1. re: cheryl_h

                      "Hotely" refers to food and is the small sign on small eateries in rural Madagascar. I would then ask, "So, if I'm looking for a hotel, I look for a sign saying 'foody'?" Malagasy food is not very spicy; and is probably a cuisine that won't be established much outside of the country. Love the people, their incredible singing, and one of the most beautiful countries on the globe. Fortunately, you can get some of the best French food in Tana.

              2. Italian is VERY Americanized in the US, even home-cooked food in Italian-American homes. it's not always a bad is just what the cuisine morphed into in the late 19th century-early 20th century when Italians emigrated here, and worked w/the available ingredients.

                6 Replies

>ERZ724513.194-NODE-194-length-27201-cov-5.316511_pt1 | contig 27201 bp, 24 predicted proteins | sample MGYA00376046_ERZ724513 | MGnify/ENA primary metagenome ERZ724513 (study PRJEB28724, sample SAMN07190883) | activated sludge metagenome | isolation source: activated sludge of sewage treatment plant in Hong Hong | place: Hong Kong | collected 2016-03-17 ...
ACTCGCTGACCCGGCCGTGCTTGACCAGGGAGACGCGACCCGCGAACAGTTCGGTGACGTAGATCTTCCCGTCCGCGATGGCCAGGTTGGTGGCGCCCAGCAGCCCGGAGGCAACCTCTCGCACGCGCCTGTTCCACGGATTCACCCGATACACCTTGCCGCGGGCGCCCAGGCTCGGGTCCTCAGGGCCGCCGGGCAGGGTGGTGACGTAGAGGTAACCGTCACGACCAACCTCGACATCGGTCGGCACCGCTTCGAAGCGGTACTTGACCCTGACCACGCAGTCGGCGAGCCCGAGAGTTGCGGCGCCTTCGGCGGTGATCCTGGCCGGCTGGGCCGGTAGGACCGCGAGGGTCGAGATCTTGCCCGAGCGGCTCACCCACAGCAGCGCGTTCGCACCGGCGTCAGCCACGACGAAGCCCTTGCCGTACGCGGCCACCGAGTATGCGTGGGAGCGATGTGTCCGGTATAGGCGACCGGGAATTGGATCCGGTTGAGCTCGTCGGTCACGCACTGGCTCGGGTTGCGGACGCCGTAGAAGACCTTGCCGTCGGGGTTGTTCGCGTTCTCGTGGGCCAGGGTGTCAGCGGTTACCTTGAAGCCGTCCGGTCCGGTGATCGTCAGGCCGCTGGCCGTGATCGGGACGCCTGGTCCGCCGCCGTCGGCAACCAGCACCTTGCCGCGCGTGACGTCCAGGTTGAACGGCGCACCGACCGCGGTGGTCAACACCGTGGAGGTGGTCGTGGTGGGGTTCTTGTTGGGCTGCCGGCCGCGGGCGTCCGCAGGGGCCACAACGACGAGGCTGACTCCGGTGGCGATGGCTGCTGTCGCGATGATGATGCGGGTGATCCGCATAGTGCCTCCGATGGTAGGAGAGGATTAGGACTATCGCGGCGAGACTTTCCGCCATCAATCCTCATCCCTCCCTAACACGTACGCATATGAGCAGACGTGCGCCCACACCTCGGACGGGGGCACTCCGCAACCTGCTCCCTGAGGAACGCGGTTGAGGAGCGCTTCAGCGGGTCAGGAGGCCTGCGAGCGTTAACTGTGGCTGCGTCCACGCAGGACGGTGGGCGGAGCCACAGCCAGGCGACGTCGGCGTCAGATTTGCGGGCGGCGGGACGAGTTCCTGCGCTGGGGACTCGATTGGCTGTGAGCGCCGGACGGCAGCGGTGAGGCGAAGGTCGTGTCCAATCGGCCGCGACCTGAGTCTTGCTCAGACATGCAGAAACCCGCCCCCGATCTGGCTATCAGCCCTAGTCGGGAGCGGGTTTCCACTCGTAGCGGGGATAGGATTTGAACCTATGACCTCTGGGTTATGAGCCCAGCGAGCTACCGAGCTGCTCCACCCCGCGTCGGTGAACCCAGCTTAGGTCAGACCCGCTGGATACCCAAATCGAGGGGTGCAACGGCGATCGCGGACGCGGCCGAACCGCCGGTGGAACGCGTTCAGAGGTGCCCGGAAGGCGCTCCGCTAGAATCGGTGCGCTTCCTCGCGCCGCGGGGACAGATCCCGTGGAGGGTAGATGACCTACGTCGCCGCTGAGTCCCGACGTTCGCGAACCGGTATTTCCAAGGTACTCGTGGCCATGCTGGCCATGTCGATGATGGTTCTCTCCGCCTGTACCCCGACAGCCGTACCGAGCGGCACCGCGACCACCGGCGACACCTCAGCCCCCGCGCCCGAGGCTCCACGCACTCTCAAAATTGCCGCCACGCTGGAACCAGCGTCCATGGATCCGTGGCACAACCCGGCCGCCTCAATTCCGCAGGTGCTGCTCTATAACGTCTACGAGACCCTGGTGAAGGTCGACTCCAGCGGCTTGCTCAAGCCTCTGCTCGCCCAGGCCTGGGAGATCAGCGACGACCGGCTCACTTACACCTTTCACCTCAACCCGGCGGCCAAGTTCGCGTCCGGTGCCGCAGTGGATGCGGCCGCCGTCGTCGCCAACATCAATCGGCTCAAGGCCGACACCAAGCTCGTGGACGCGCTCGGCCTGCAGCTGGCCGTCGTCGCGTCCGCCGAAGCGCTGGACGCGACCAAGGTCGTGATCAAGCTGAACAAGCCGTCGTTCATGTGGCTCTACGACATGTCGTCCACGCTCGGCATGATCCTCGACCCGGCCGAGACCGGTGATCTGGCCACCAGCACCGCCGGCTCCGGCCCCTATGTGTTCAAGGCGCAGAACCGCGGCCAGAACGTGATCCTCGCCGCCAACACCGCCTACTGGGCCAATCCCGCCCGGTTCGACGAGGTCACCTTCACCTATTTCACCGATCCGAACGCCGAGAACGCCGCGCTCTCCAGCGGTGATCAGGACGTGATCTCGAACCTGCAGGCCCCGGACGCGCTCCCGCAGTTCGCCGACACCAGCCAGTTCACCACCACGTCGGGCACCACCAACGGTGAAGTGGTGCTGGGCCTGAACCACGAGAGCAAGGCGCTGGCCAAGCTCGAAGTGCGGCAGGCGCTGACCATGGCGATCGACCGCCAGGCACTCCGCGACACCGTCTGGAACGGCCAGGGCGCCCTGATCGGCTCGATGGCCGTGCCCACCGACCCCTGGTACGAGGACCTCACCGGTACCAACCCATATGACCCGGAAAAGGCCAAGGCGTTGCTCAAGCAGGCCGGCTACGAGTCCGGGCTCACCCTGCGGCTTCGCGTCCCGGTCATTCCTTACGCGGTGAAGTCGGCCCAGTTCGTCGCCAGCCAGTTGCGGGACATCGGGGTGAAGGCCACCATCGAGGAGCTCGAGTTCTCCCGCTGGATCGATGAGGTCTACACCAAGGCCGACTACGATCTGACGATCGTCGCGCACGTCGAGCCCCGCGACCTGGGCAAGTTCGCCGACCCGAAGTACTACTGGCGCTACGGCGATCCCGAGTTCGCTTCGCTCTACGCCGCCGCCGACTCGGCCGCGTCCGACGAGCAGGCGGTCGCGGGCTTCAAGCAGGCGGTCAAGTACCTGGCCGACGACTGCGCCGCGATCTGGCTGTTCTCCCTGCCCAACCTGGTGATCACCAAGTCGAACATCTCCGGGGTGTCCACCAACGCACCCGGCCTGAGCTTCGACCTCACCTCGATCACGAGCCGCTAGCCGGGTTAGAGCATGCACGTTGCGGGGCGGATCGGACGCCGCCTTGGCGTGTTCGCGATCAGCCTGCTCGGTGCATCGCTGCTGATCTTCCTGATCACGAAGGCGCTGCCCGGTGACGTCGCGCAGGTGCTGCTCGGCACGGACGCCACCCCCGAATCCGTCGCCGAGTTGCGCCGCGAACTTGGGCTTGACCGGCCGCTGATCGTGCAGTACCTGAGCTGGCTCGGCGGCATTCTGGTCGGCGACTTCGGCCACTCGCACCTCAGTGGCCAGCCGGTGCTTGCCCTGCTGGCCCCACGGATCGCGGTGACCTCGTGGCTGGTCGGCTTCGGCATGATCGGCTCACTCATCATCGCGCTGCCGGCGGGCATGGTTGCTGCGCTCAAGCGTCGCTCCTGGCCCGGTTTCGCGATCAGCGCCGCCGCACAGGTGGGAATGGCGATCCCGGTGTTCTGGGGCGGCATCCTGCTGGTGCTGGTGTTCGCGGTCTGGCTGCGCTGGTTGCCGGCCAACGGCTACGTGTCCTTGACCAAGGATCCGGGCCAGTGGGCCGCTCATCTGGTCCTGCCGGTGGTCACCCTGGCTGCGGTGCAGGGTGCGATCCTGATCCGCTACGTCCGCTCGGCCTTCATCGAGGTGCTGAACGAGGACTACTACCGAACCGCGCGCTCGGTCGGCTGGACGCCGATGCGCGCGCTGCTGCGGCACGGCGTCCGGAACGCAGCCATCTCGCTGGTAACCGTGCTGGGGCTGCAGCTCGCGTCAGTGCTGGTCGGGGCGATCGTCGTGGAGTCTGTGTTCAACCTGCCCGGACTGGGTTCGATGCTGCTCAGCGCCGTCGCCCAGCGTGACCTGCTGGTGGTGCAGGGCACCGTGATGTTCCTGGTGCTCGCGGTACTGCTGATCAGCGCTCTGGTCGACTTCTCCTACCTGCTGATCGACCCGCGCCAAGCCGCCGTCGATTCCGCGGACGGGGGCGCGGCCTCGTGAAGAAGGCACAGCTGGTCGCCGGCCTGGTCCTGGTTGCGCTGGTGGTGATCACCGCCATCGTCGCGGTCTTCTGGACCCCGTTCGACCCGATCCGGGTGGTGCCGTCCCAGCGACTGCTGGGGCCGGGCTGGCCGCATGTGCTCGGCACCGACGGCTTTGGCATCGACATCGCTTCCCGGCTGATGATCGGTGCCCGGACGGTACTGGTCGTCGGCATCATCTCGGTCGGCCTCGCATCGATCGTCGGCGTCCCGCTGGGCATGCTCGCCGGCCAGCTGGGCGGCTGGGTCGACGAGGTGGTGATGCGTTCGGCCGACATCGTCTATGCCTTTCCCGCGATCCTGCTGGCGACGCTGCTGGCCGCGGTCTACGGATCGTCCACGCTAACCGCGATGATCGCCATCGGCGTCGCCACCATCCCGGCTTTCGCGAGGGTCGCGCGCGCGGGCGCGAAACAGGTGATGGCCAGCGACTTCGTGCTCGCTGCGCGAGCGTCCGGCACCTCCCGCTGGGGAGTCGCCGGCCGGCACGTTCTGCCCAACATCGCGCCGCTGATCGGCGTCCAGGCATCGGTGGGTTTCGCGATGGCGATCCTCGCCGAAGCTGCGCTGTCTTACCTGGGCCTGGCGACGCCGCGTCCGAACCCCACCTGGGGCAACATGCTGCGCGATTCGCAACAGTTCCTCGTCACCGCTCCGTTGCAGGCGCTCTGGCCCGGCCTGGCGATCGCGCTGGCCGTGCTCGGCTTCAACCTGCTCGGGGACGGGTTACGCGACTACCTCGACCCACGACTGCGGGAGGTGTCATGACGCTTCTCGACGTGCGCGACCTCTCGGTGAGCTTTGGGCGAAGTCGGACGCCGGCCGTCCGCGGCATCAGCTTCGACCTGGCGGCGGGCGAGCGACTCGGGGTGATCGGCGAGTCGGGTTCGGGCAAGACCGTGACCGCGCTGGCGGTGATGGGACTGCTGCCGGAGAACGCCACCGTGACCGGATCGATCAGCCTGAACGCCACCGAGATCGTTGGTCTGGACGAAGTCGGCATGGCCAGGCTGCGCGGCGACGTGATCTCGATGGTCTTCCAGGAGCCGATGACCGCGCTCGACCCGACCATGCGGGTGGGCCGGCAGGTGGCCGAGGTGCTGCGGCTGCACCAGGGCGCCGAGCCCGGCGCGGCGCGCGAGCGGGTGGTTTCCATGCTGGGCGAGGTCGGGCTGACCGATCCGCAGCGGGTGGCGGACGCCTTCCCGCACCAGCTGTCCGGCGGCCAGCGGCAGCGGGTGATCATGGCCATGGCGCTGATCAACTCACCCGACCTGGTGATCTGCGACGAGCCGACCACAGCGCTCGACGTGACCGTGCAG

1. re: JaneRI

                  I was going to bring this up as an example of a clearly Americanized cuisine that has deviated quite significantly from the modern cuisine of their origin country, but has also produced some pretty good stuff (Olive Garden and their ilk notwithstanding). There are certainly several very good, and now quite venerable, Americanized Italian restaurants in the NYC area, and elsewhere in the country where there were sizable Italian immigrant populations many decades ago.

                  In fact, now that more-or-less "authentic" modern Italian restaurants have popped up in most major cities in the country, I generally find it necessary to ask when folks want to go out for "Italian" food, "Italian-American or Italian-Italian?"

                  1. re: JaneRI